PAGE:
Mobility

10 reasons to invest in new smartphones

Despite the tendency to curb spending during rough economic times, some tech purchases can actually pay off. See why smartphones may fall into this category.

Despite the tendency to curb spending during rough economic times, some tech purchases can actually pay off. See why smartphones may fall into this category.


In a recession, most executives are not keen to invest in any new gadgets. Stretch out the laptops as long as possible, keep the software you have, and upgrade only if there is a clear business ROI reason to do so: These are the thoughts running through most IT decision-maker's heads. On the other hand, there are always new technologies that, no matter the economic conditions, are worth investigating. Here are a few reasons why your organization may want to consider purchasing smartphones.

Note: This article is also available as a PDF download.

1: People can do more work, on their own terms

Right now, most employees must do more with less, be extra productive, and be as available as possible — particularly if they're taking on more workload with contractors and employee head counts are going down. The fact that people are working harder and longer is not a happy situation, but it's the reality. An updated smartphone, one that delivers great performance (for fast Web browsing and e-mail use) and a good user experience (easy navigation between applications and services) can help people squeeze in a bit of extra work in the after-hours or on the weekends without being chained to their laptops or schlepping into the office. That means more time with family and friends.

2: Smartphones are fast becoming the productivity tool of choice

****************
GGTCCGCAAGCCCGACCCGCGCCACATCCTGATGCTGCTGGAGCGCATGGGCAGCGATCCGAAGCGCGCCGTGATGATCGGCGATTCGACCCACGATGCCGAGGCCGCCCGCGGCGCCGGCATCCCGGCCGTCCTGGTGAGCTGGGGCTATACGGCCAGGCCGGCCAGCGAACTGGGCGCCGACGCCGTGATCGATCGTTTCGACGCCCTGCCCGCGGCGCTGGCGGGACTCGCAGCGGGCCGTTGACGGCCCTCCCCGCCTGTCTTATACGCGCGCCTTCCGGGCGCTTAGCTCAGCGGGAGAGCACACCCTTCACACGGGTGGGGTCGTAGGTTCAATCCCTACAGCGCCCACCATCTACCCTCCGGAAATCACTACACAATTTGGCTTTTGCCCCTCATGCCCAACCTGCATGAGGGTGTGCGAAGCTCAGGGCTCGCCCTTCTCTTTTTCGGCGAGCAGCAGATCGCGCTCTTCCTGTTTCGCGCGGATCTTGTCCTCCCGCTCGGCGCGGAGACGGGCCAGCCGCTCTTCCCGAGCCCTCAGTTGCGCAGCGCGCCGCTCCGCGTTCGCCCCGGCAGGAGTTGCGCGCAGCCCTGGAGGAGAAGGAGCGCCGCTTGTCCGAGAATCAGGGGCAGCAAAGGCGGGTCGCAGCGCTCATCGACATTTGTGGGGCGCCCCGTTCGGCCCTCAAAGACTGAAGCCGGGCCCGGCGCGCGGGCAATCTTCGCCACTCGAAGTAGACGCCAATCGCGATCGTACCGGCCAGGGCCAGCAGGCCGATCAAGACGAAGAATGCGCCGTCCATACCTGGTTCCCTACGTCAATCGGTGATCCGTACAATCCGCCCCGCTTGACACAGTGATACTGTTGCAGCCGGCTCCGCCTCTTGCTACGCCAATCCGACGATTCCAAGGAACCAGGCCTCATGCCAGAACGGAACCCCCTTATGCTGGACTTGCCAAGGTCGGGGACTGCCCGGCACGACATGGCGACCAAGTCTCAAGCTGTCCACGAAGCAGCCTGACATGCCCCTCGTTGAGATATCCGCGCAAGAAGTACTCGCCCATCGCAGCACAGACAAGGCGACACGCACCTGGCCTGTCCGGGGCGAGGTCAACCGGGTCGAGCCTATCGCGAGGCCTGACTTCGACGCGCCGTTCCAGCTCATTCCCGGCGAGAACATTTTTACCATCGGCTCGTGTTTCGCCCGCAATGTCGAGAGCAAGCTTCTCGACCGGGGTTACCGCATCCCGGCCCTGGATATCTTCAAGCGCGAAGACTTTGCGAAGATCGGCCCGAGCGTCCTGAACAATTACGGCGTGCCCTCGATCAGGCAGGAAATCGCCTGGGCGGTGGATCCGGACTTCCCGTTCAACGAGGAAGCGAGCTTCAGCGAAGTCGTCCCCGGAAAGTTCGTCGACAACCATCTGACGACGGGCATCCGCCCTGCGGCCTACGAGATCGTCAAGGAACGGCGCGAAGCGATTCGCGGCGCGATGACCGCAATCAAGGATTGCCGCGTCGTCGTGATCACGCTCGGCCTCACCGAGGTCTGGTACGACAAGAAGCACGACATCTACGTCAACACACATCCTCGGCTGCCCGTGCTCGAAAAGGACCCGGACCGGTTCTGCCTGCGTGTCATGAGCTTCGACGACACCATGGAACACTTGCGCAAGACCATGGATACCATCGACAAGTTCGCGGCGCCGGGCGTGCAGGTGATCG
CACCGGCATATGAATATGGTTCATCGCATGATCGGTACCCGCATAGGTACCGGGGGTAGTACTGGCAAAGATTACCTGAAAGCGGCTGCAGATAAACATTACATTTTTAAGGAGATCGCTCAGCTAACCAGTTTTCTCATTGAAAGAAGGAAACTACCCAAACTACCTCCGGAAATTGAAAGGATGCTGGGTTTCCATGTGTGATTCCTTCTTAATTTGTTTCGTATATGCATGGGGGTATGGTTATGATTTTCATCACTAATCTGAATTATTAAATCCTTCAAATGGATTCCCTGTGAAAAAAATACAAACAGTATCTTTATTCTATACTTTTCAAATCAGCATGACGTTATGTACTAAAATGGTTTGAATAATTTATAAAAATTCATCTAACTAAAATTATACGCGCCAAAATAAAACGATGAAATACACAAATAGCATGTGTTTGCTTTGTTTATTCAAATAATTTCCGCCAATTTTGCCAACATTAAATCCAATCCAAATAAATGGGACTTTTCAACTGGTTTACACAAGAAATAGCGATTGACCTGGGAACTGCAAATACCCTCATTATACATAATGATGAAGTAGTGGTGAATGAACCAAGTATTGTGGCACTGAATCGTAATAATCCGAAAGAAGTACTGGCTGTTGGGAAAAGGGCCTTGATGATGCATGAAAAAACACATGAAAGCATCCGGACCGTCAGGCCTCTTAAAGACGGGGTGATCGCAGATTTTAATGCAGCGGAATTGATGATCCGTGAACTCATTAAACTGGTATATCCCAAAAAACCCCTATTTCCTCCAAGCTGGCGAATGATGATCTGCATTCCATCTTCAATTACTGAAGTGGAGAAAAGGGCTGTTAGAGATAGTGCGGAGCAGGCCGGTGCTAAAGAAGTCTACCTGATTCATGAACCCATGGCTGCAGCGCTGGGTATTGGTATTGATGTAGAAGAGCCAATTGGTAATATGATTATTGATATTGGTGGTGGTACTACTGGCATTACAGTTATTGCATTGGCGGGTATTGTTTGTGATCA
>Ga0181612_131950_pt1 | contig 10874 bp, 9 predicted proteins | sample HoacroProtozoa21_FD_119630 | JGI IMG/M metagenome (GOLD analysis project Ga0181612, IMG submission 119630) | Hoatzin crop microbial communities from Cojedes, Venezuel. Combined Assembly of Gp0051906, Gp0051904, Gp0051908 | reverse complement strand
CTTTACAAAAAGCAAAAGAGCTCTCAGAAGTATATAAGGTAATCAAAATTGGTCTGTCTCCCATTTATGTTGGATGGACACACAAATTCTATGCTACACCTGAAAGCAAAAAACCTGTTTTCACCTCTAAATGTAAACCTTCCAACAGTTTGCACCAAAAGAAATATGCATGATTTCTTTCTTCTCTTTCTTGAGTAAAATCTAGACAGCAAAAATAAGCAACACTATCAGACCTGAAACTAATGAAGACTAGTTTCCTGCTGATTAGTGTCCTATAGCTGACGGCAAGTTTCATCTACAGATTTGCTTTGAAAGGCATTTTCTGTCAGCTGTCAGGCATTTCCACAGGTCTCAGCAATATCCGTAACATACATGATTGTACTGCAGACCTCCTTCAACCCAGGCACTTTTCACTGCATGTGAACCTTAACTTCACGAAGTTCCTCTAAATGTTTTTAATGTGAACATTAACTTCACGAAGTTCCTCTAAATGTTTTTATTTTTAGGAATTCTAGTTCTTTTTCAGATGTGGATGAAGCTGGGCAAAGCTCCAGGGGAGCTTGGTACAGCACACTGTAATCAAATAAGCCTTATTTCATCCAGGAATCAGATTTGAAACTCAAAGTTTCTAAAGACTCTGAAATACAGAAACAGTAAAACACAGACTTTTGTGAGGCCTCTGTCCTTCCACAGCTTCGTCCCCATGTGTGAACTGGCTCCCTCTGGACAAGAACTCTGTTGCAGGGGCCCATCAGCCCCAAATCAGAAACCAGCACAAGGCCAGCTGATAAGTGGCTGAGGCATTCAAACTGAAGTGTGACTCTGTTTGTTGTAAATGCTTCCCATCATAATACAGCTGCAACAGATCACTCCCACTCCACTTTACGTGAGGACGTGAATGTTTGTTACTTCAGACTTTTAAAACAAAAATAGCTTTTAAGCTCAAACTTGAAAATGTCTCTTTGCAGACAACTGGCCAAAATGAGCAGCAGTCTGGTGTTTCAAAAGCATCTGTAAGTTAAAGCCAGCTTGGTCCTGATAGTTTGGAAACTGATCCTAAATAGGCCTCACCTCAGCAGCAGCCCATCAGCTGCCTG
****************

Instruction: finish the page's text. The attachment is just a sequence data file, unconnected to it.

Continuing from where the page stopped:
Many analysts predict that smartphones will be the most important computing appliance for employees going forward — surpassing laptops by leaps and bounds. Why? You can do everything on these devices: manage your personal life, your work life, and all your communications; search for information and reach colleagues more easily; receive and review documents wherever you are; and entertain yourself while stuck on the bus, train, airplane, or at the in-laws. Highly intuitive mobile tools and applications are what employees need — and crave. By 2013, smartphones will double their share of the cell phone market to about 20%, according to a March 2009 report from In-Stat.

2. Smartphones are the hot area for mobile business software developers

It's true, the average CIO might hesitate to purchase a device that allows employees to enhance their social and entertainment activities while at work. But these mini-computers have changed from toys to sophisticated multi-functional power tools:

  • On the Apple iPhone, there are more than 300 business and productivity applications for download, many of them free.
  • Research in Motion is soon to launch its online store App World for BlackBerry users. Currently, there are thousands of applications available from third-party vendors.
  • Microsoft, Nokia, and Samsung have already launched or will soon launch online app stores for the U.S. market.
  • Google, for its G1/Android OS smartphone, offers the Android Market, "an open distribution channel for mobile applications" featuring 1,000 apps and growing, including enterprise-focused third-party applications for exchange connectivity, office document access, and VPN, according to a Google spokesperson.

3: Smartphones can help you stay better organized and track information on the fly

Smartphone apps — which include many free or low-cost downloads — allow you to enter, monitor, track, and search for all sorts of information, including budgets, project hours, FedEx shipments, password data, and taxicabs. One of the popular time-saving iPhone applications, FlightTrack Pro, sends updates to your phone about current flight itineraries, including cancellations and gate changes. On my iPhone, I use an application called Recorder (one of many such apps) that easily records a conversation or just thoughts I voice while I'm driving. I also love my Google voice search application, which allows me to speak a location into my microphone to retrieve my destination Web site and address within moments.

4: The smartphone can deliver BI at a low cost